Barrington 4th grader dies of heart ailment, school officials confirm

BARRINGTON, Ill. (WLS) -- An elementary student in the Barrington 220 School District has died of a heart ailment possibly exacerbated by the flu, school officials confirmed Tuesday.

The student was identified as Johnny Towler, a fourth grader at Grove Elementary, according to a letter from Travis Lobbins, the principal at Barrington Middle School's Prairie Campus. The boy's older brother is an eighth grader at the middle school.

Johnny died "unexpectedly over the winter break from a viral infection that attacked his heart, which is a rare complication from the flu," said Lobbins' letter to parents.

He died at Lutheran General Hospital on Dec. 31, 2017, according to the Cook County Medical Examiner's Office. He died of myocarditis, which can be a rare complication from the flu.

"The virus gets in your bloodstream and can attack heart muscle, causing inflammation...that's when you get myocarditis, a potentially serious complication with the heart as a result of the virus," said Dr. John Sullivan, Medical Director of Emergency Services as St. Alexis Medical Center.

Prairie will provide counselors for students and staff.

In a statement, the district said: "We are deeply saddened by the unexpected passing of one of our students, who was very much loved by the Barrington 220 community. We have extra counselors on hand this week for any students or staff who need support and our thoughts are with the student's family during this difficult time."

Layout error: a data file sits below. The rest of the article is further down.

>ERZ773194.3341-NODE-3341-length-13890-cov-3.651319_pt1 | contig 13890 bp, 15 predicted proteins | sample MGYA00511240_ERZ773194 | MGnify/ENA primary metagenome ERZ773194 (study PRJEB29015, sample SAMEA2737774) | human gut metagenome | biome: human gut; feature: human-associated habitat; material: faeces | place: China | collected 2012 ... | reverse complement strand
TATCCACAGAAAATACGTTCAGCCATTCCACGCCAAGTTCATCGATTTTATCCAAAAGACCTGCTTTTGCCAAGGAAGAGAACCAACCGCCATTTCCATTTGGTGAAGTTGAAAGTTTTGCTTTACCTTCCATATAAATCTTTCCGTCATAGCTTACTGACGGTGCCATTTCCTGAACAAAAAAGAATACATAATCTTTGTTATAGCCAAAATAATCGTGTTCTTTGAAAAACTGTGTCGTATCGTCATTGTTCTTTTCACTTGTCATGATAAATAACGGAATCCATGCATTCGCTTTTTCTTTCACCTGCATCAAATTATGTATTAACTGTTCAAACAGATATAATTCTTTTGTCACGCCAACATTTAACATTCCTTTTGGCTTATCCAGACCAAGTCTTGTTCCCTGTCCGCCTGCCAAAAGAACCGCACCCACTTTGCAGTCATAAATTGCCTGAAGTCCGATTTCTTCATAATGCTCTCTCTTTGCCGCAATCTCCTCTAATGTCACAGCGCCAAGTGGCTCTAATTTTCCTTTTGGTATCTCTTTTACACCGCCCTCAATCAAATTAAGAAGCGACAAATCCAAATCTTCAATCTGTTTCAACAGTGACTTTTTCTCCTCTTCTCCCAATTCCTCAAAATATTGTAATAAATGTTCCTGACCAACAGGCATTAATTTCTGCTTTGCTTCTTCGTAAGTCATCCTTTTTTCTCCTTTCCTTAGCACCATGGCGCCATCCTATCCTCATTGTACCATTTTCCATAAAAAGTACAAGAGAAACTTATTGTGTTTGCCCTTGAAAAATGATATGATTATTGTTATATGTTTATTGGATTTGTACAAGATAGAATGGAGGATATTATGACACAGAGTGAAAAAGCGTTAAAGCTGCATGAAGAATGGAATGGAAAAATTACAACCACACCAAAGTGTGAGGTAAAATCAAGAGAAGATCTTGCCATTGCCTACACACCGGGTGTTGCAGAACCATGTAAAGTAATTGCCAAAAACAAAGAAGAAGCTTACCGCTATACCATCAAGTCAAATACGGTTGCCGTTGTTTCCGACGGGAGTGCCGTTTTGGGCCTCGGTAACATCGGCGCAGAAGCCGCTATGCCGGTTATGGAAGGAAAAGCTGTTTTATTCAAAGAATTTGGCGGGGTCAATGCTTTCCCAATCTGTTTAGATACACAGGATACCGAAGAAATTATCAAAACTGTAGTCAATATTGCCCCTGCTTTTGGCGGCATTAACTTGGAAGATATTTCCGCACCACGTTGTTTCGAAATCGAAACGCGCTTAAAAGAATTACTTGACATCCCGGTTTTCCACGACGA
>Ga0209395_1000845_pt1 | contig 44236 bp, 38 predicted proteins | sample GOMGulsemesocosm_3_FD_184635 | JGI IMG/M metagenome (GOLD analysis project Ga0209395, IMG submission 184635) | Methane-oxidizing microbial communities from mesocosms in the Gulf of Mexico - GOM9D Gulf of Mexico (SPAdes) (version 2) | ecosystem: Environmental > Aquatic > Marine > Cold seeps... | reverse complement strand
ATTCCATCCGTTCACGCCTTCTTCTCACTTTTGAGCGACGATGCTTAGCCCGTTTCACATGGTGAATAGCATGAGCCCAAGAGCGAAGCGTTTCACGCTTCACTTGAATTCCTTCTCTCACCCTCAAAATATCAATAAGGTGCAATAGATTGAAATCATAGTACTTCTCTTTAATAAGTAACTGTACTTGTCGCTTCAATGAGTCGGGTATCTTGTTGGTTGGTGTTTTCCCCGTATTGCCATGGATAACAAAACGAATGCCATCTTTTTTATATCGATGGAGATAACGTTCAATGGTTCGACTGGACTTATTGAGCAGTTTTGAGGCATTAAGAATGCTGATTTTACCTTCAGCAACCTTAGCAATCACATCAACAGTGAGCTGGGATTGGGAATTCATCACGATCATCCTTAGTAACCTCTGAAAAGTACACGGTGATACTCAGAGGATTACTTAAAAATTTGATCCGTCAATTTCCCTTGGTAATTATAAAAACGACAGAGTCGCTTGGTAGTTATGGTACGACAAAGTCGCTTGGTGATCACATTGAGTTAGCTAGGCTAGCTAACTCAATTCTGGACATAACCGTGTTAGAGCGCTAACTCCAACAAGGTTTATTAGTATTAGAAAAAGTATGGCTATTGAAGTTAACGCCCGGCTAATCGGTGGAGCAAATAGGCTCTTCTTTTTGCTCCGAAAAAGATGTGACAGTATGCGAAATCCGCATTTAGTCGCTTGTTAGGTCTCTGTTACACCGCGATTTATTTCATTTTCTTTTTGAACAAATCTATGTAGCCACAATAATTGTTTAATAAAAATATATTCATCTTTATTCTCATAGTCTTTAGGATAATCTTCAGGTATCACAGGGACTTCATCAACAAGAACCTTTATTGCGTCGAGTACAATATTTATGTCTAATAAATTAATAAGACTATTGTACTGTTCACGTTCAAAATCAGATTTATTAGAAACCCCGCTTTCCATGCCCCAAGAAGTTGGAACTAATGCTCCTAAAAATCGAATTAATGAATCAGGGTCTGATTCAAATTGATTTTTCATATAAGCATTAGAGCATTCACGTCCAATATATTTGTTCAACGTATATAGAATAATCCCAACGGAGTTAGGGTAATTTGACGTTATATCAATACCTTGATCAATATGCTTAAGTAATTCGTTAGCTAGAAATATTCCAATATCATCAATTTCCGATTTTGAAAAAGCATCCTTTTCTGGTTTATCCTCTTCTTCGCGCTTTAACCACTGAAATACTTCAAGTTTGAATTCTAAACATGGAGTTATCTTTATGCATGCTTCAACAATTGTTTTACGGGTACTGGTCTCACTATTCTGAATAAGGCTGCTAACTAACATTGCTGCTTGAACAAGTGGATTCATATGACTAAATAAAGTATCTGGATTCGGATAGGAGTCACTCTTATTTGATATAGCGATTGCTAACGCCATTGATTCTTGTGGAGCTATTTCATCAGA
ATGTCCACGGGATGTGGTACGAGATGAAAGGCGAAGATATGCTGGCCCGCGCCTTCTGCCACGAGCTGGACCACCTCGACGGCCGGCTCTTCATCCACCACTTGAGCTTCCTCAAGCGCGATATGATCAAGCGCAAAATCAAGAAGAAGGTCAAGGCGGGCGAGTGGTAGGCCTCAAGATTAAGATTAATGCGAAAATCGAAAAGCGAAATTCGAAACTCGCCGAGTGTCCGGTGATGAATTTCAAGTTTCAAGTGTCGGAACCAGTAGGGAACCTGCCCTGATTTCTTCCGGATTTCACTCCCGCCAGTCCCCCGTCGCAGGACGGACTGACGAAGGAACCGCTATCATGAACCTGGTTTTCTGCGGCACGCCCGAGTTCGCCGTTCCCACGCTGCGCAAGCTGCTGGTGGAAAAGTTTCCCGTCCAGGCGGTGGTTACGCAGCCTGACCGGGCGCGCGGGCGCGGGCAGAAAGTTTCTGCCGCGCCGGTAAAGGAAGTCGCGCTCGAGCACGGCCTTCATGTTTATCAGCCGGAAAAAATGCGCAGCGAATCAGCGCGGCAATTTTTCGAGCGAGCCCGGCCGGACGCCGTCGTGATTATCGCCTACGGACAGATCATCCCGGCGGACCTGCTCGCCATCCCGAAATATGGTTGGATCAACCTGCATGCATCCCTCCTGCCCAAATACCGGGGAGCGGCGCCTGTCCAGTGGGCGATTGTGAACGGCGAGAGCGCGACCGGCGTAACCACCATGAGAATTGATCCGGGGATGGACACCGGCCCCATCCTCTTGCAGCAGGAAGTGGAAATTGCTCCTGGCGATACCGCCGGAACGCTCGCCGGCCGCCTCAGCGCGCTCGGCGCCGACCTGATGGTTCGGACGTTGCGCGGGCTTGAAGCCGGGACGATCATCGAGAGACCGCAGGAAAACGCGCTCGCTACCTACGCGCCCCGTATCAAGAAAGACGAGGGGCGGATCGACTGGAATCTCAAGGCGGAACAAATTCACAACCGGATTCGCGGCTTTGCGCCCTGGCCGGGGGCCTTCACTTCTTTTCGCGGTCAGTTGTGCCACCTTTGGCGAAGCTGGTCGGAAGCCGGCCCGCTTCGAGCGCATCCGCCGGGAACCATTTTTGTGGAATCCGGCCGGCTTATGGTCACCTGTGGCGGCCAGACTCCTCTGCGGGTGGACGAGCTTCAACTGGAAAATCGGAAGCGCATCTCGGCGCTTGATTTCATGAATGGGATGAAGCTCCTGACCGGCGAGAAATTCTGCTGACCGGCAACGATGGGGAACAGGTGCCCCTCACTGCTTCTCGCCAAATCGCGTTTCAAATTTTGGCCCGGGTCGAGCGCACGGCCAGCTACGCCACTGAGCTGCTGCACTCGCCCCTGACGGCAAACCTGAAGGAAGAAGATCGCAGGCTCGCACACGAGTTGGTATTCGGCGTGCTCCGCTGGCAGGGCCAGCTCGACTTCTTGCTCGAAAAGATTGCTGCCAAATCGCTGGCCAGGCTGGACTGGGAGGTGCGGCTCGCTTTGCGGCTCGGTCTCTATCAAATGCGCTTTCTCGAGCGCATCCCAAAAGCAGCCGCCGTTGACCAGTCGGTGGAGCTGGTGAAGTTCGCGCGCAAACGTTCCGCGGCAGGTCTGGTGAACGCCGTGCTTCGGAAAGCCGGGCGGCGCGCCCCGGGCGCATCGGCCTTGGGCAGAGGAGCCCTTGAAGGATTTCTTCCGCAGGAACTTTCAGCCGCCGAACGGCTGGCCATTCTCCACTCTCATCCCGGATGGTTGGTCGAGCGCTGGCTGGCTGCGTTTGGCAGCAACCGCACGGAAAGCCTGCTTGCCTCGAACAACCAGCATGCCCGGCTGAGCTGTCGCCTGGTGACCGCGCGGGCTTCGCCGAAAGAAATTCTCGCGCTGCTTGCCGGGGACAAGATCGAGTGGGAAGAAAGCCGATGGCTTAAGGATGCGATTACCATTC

One influenza-related pediatric death has been reported in Illinois this season, according to the Illinois Department of Public Health. They did not provide further details citing privacy rules. Only influenza-related pediatric deaths are reported to the department.

Flu season appears to be peaking early in Illinois.

State records show that there are more than 100 more influenza outbreaks across the state this season compared with last season at this time.

Last month, state health officials recommend that hospitals limit visitors and take precautions to prevent and control the spread of the flu because of the high number of cases.

Last week, hospital officials called the flu outbreak "near pandemic proportions.'' On Monday, a dozen Chicago area hospitals were on bypass diversion for an extended period of time because hospital emergency rooms were at capacity and beds were scarce. Last weekend, the increase in flu cases prompted the Chicago Fire Department to add five additional ambulances, but they have since gone back to their normal compliment of 75 ambulances.

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